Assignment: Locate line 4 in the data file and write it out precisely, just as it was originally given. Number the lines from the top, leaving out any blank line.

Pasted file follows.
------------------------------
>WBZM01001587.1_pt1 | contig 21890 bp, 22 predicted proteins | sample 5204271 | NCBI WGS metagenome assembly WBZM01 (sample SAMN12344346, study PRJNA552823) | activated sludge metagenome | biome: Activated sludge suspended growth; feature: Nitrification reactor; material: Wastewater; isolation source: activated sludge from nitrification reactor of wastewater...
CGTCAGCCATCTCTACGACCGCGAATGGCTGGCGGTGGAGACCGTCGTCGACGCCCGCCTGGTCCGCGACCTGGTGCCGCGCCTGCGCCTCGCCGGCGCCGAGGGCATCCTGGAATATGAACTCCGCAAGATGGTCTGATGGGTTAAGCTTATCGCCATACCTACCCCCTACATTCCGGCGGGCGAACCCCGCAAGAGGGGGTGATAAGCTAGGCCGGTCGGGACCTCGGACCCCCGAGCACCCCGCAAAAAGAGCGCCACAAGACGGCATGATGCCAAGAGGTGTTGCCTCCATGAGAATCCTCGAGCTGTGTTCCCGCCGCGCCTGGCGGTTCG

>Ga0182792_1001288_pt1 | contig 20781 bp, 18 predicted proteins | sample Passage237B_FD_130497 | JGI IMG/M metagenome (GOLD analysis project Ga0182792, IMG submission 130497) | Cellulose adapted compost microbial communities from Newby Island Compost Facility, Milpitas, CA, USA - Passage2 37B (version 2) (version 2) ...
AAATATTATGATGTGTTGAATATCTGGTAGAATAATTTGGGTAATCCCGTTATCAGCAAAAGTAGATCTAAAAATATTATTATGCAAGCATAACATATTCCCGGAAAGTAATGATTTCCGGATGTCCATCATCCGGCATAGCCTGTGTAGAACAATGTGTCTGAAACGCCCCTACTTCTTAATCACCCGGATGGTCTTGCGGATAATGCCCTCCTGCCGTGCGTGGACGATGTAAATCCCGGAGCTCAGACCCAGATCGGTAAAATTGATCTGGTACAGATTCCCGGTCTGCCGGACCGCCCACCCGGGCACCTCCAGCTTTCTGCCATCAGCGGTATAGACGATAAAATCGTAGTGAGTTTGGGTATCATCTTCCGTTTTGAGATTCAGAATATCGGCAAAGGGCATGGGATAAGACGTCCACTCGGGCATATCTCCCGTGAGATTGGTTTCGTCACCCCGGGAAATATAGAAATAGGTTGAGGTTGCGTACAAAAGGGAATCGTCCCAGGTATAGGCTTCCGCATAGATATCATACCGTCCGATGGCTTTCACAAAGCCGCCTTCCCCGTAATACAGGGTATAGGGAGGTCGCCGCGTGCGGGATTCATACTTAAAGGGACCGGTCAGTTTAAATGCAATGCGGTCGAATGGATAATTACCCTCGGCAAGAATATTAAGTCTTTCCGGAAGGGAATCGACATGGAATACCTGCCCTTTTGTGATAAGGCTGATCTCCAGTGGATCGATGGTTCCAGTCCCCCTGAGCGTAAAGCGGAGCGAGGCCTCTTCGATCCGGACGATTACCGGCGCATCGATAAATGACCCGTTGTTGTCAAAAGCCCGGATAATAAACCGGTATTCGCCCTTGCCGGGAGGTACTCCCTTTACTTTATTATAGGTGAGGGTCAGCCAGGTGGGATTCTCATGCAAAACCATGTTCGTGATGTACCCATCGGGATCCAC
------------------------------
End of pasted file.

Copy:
AAATATTATGATGTGTTGAATATCTGGTAGAATAATTTGGGTAATCCCGTTATCAGCAAAAGTAGATCTAAAAATATTATTATGCAAGCATAACATATTCCCGGAAAGTAATGATTTCCGGATGTCCATCATCCGGCATAGCCTGTGTAGAACAATGTGTCTGAAACGCCCCTACTTCTTAATCACCCGGATGGTCTTGCGGATAATGCCCTCCTGCCGTGCGTGGACGATGTAAATCCCGGAGCTCAGACCCAGATCGGTAAAATTGATCTGGTACAGATTCCCGGTCTGCCGGACCGCCCACCCGGGCACCTCCAGCTTTCTGCCATCAGCGGTATAGACGATAAAATCGTAGTGAGTTTGGGTATCATCTTCCGTTTTGAGATTCAGAATATCGGCAAAGGGCATGGGATAAGACGTCCACTCGGGCATATCTCCCGTGAGATTGGTTTCGTCACCCCGGGAAATATAGAAATAGGTTGAGGTTGCGTACAAAAGGGAATCGTCCCAGGTATAGGCTTCCGCATAGATATCATACCGTCCGATGGCTTTCACAAAGCCGCCTTCCCCGTAATACAGGGTATAGGGAGGTCGCCGCGTGCGGGATTCATACTTAAAGGGACCGGTCAGTTTAAATGCAATGCGGTCGAATGGATAATTACCCTCGGCAAGAATATTAAGTCTTTCCGGAAGGGAATCGACATGGAATACCTGCCCTTTTGTGATAAGGCTGATCTCCAGTGGATCGATGGTTCCAGTCCCCCTGAGCGTAAAGCGGAGCGAGGCCTCTTCGATCCGGACGATTACCGGCGCATCGATAAATGACCCGTTGTTGTCAAAAGCCCGGATAATAAACCGGTATTCGCCCTTGCCGGGAGGTACTCCCTTTACTTTATTATAGGTGAGGGTCAGCCAGGTGGGATTCTCATGCAAAACCATGTTCGTGATGTACCCATCGGGATCCAC